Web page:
After the three-year course Darren stayed in Sydney to paint with portrait artist Graeme Inson at his beautiful two-storey terrace studio in Glebe. “Once I spent the three years there, I felt I had enough skills to come back and start exploring what I’d learnt and make it my own,” he says on returning to Bendigo.
Darren’s work is now enjoyed throughout Victoria. He’s a regular at regional art shows and this year was Artist in Residence for the Bendigo Easter Art Show in the Town Hall. His classical oil paintings of nostalgic Aussie food scenes were a favourite.
Take, for one, the work titled Friday Night Fish and Chips, the bounty laid out in butcher’s paper, with the iconic Rosella sauce and Skipping Girl vinegar bottles beside. Another painting of a humble meat pie was given the same light-soaked treatment. “I took a classical Dutch lighting and put a meat pie in it, where Dutch artists had lobsters and crayfish and goblets of wine,” Darren says. “You look for those themes that resonate with you, so hopefully resonate with others.”
Even better if those “others” are Archibald judges. Darren’s self-portrait, Black Sheep of the Family, was a finalist in the country’s biggest portrait prize. “It’s just affirmation, that your peers see what you’re doing as valid,” he says on the success. “I’m always putting art out there regardless, but if you get that affirmation by those meant to be the gatekeepers of the art community, it helps you keep doing what you’re doing.”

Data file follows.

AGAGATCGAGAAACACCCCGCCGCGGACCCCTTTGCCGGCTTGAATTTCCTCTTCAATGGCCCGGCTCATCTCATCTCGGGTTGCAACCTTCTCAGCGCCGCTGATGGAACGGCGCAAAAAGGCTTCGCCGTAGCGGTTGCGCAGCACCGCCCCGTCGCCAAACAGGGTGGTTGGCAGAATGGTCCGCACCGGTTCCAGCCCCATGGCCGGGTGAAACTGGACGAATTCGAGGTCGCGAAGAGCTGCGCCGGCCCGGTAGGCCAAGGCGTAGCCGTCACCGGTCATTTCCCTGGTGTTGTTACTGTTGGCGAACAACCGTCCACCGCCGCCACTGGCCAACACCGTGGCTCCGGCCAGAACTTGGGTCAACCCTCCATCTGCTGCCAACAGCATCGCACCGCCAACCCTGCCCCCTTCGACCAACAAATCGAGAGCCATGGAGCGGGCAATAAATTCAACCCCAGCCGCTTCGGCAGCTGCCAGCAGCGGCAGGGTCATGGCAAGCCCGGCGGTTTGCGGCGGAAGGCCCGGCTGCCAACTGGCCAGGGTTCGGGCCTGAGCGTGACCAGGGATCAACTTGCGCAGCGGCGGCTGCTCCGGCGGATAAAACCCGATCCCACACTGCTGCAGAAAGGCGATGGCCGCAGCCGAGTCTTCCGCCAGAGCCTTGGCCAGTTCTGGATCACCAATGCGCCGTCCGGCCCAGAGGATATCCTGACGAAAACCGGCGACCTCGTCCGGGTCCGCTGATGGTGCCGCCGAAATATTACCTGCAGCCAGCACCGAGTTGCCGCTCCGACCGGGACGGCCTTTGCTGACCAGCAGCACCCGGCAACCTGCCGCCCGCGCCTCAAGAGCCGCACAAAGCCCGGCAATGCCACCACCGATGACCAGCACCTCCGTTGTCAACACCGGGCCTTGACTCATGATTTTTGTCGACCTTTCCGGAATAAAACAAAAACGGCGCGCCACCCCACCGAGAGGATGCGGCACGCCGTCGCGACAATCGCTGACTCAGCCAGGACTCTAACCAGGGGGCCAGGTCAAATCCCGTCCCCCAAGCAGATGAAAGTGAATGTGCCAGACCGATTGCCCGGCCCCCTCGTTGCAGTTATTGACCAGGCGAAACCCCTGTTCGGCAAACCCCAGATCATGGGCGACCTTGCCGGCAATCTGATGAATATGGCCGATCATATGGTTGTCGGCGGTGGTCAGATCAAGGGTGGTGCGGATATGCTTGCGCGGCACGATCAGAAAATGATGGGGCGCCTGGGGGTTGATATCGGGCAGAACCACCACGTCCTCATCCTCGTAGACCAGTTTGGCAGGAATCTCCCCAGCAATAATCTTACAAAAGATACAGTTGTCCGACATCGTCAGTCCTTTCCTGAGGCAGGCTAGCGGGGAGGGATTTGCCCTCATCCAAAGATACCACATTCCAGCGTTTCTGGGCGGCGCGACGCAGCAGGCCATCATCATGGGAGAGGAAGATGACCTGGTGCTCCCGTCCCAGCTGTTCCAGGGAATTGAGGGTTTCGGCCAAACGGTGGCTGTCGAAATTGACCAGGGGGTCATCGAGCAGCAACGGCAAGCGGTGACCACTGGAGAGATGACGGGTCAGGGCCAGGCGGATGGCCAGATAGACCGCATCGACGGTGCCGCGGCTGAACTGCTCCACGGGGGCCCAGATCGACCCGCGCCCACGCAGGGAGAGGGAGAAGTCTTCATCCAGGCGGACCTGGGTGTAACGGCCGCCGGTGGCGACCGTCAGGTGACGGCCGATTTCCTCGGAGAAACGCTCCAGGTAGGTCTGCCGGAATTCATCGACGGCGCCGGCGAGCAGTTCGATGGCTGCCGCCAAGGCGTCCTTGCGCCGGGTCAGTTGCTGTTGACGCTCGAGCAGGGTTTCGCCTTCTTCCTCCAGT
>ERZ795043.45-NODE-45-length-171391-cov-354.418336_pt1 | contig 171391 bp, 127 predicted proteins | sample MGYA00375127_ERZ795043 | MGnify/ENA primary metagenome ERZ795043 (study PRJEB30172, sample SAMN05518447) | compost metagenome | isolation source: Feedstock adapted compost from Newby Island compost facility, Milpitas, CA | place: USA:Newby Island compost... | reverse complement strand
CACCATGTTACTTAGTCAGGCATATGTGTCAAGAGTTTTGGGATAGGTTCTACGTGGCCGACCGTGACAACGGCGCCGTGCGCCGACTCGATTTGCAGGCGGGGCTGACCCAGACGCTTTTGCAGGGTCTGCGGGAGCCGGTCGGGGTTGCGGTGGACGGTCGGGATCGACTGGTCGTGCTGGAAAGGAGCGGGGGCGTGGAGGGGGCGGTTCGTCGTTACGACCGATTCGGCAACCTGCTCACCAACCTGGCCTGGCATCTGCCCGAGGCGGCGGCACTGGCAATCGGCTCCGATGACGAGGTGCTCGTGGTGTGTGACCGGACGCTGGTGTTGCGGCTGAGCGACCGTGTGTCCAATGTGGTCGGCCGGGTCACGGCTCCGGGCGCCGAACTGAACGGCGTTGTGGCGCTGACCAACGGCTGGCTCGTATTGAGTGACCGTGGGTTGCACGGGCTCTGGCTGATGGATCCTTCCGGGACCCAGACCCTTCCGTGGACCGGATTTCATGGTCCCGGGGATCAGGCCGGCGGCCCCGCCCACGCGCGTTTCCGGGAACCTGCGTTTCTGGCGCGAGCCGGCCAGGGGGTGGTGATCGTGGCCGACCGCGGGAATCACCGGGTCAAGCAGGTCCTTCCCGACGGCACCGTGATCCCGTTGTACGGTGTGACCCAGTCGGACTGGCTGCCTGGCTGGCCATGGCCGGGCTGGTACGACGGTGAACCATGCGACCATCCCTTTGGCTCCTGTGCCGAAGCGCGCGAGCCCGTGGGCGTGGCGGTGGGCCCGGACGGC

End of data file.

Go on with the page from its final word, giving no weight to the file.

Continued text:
The painting was Darren’s comment on being the only artist in his family of farmers, police officers and nurses. “For me, the black sheep was a way of acknowledging I’m a little different than everyone else,” he says. “I guess I felt I was a little out of the ordinary. Being an artist isn’t a nine-to-five job and there was not a linear path showing ‘this is where you start and this is what you do’. It’s totally unpredictable and totally uncertain.”
Darren credits the support of his family – his wife, Kimberlea, and their children for supporting him to live this life of unpredictability. He says while none have followed his path, art has had an influence.
“I think they’ve seen the importance of creativity,” he says. “I don’t think art changes people, but it can create a conversation, and I guess in that sense our children have grown up with the belief that it’s important to have conversations about everything they believe in, and I think that’s given them direction.”
For Darren, the way forward is still about unearthing his own capabilities. “Art is a journey and there’s not ever a point you reach where you say, I’m satisfied. In a technical sense you’re always looking to improve, to build on what you’ve got, those intuitive foundational skills. Especially ideas and understanding the importance of creative ideas. And that’s what makes a great artist, expressing creative ideas that resonate with people, in a way that people ‘get it’. When that all comes together, you get a terrific painting.”